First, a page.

OK. Time to come clean. The original reason for me to read this book is that it is on THE LIST - the '1001 Books to Read Before You Die' list. But, it is the last book in a series of 6 titles and I was worried that I would not be able to follow the plot or be missing something, so I decided to read the entire series. Like so many other Victorian authors, Trollope can be verbose. Taking on the challenge of finishing the entire Barchester series meant reading 3414 pages or listening to over 119 ...more
From BBC Radio 4:
This is the final book in Anthony Trollope's Barchester Chronicles and many of the characters from both "The Small House at Allington" and "Framley Parsonage" return to finish his story of Barsetshire life set between 1855 and 1867. These 4 episodes focus in part on the story of the proud but impoverished vicar of Hogglestock, Josiah Crawley and the accusation that he has stolen and cashed a cheque. The whole of Barset has an opinion about Crawley's guilt or innocence, but
Although I started listening to this book, I changed over to reading it; to slow down the process (I tend to speed-listen on my kindle to keep my mind from wandering) to make sure I had every crumb of detail and to drag this The Last Chronicle of Barset out for as long as possible. Alas! The foray is over. Time to return to reality, although it felt very real there. Will I ever return? Who knows? When I last left almost 20 years ago, I did not expect to return. Perhaps nostalgia will call me ...more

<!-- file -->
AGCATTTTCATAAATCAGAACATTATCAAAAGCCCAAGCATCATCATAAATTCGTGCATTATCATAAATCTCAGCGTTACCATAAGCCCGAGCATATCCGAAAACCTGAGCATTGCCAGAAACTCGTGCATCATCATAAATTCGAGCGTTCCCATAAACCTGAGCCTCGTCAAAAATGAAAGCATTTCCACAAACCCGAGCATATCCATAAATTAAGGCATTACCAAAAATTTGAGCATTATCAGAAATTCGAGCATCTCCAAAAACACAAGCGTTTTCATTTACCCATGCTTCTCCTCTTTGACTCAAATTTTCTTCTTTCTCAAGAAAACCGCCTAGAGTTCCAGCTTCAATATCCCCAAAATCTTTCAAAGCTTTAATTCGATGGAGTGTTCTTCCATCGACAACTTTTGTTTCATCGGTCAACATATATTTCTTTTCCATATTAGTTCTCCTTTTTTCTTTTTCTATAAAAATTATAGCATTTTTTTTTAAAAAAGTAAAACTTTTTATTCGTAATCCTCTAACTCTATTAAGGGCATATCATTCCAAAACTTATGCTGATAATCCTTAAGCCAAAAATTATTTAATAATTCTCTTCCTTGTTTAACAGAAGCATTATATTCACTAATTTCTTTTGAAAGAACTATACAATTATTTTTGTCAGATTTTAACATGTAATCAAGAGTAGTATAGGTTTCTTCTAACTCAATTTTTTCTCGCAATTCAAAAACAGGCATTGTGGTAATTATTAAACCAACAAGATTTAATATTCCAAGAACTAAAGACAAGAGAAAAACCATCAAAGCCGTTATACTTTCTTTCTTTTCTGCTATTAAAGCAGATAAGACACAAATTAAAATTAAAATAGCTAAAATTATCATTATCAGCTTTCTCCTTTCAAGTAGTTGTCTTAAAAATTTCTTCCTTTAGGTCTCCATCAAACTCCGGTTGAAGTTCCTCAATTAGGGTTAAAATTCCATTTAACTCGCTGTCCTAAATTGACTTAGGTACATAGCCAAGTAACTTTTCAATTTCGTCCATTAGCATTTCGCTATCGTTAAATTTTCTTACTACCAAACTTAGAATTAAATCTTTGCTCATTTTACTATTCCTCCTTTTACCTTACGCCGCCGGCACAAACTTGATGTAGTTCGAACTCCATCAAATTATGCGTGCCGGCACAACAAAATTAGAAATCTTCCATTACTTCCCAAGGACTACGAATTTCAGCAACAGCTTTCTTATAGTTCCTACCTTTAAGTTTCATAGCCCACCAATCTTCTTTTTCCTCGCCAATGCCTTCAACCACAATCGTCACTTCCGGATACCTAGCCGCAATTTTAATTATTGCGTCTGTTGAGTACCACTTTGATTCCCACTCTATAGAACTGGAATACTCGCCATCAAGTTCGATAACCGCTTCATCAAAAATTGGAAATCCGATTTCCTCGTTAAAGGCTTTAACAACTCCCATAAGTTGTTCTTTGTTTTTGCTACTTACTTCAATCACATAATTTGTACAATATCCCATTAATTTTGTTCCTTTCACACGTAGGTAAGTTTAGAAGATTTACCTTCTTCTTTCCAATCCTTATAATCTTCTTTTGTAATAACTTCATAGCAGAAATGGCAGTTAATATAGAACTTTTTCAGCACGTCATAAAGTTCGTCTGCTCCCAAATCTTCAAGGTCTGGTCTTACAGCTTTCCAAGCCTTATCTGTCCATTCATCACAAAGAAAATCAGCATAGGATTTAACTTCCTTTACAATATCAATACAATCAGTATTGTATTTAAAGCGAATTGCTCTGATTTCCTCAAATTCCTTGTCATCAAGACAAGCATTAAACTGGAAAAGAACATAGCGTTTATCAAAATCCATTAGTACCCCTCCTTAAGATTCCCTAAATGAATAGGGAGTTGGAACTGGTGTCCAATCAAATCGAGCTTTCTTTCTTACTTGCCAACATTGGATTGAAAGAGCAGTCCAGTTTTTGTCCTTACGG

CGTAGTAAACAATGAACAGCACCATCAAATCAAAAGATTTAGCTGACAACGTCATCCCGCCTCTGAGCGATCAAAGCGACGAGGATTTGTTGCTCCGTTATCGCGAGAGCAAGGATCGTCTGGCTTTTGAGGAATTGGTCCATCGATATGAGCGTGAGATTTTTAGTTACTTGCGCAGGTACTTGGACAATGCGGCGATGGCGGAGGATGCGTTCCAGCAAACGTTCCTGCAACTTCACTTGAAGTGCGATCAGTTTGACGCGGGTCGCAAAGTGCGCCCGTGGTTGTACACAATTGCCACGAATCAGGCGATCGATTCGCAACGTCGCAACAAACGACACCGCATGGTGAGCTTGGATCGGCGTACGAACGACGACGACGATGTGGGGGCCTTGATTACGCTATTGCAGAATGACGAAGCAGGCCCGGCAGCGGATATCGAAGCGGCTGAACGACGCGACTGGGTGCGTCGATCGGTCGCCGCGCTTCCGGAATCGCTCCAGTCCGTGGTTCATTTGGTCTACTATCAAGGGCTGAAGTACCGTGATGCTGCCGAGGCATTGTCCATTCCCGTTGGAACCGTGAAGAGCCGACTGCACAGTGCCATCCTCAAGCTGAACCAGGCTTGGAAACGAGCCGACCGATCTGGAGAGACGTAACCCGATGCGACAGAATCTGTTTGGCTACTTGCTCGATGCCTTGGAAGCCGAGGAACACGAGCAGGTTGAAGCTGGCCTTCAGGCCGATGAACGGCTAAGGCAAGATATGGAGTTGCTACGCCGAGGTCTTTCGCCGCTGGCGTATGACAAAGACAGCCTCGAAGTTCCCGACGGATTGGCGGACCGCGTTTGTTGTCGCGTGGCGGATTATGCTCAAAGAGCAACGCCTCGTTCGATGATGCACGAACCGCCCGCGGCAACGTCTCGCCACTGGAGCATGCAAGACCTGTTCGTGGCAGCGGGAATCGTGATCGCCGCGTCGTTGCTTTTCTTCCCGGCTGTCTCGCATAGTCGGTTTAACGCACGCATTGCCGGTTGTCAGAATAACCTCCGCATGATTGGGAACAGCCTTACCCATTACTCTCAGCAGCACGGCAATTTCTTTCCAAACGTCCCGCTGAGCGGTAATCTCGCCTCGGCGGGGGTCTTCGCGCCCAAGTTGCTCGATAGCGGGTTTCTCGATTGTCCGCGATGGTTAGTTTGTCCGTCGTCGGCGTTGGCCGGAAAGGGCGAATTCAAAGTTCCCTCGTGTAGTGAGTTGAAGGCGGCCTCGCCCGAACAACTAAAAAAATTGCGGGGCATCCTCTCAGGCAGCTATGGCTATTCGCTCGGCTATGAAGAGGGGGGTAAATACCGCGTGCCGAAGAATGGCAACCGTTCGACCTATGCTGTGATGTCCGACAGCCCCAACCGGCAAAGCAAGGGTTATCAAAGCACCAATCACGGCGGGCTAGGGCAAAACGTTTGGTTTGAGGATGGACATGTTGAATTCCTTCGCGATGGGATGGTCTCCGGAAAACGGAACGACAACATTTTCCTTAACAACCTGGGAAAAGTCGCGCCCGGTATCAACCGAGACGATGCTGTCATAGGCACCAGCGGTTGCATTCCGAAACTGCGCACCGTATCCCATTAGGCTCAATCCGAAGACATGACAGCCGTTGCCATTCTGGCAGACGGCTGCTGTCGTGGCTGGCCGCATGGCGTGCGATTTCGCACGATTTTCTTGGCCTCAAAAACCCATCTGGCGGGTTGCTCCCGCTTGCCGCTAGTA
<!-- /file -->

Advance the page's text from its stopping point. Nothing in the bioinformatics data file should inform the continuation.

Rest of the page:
The final book in Trollope's Barsetshire series is simply a masterpiece of character and setting. The basic plot, which revolves around a clergyman, Mr. Crawley, accused of stealing a check, is rather thin and stretched out, but Trollope populates his novel with some of the most well-realized characters in Victorian fiction. Mr. Crawley himself, proud, impoverished, depressive, is particularly superb.

The novel can be read on its own, but as it pulls together people and even plot threads from
aPriL does feral sometimes
In ‘The Last Chronicle of Barset’ Victorian author Anthony Trollope (1815-1882) brings back as many of the main characters he can that he introduced from the first book in the Barsetshire novels, The Warden and from all of the following novels. ‘The Last Chronicle of Barset’ is the sixth in the series. This novel can be read as a stand-alone, but I think it is a better read if one knows the back story of many of the characters the reader will meet in this book. The denouement of many of the ...more
Daniel Sevitt
Dec 08, 2018 rated it really liked it  ·  review of another edition
Shelves: pre-1900
I thought this would be a great book to have with me on the plane for a couple of trips, but I ended up reading it only in spurts for two weeks and then racing through the last 600 pages in one day. It's a pretty wonderful end to the Chronicles closing with the last days of the Warden, Septimus Harding. The proto-mystery wraps itself up pretty instantaneously after being dragged out for 700-odd pages, but I didn't mind. I am sure there will be some people who believe Lily Dale to be perfectly ...more